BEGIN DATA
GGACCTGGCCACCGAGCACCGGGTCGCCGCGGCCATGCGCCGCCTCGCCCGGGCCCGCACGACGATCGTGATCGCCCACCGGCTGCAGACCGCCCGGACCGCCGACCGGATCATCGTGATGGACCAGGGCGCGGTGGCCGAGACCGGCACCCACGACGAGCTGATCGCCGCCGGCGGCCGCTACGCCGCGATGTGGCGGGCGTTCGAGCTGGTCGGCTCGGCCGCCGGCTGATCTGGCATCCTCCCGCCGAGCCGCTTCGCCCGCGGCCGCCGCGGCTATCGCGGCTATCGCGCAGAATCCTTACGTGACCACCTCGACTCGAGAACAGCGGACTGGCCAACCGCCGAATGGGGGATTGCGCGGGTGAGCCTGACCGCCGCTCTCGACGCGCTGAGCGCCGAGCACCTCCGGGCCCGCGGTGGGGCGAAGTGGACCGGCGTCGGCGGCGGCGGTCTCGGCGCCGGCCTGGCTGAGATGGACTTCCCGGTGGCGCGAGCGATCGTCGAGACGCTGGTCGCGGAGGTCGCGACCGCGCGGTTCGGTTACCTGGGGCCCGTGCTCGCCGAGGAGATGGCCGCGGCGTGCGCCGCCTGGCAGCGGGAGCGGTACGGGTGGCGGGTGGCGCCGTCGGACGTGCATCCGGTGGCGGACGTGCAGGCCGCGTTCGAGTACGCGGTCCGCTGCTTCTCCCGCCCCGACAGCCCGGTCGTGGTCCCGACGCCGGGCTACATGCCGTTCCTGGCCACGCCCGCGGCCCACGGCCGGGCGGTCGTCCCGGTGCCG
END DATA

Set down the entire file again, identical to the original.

GGACCTGGCCACCGAGCACCGGGTCGCCGCGGCCATGCGCCGCCTCGCCCGGGCCCGCACGACGATCGTGATCGCCCACCGGCTGCAGACCGCCCGGACCGCCGACCGGATCATCGTGATGGACCAGGGCGCGGTGGCCGAGACCGGCACCCACGACGAGCTGATCGCCGCCGGCGGCCGCTACGCCGCGATGTGGCGGGCGTTCGAGCTGGTCGGCTCGGCCGCCGGCTGATCTGGCATCCTCCCGCCGAGCCGCTTCGCCCGCGGCCGCCGCGGCTATCGCGGCTATCGCGCAGAATCCTTACGTGACCACCTCGACTCGAGAACAGCGGACTGGCCAACCGCCGAATGGGGGATTGCGCGGGTGAGCCTGACCGCCGCTCTCGACGCGCTGAGCGCCGAGCACCTCCGGGCCCGCGGTGGGGCGAAGTGGACCGGCGTCGGCGGCGGCGGTCTCGGCGCCGGCCTGGCTGAGATGGACTTCCCGGTGGCGCGAGCGATCGTCGAGACGCTGGTCGCGGAGGTCGCGACCGCGCGGTTCGGTTACCTGGGGCCCGTGCTCGCCGAGGAGATGGCCGCGGCGTGCGCCGCCTGGCAGCGGGAGCGGTACGGGTGGCGGGTGGCGCCGTCGGACGTGCATCCGGTGGCGGACGTGCAGGCCGCGTTCGAGTACGCGGTCCGCTGCTTCTCCCGCCCCGACAGCCCGGTCGTGGTCCCGACGCCGGGCTACATGCCGTTCCTGGCCACGCCCGCGGCCCACGGCCGGGCGGTCGTCCCGGTGCCG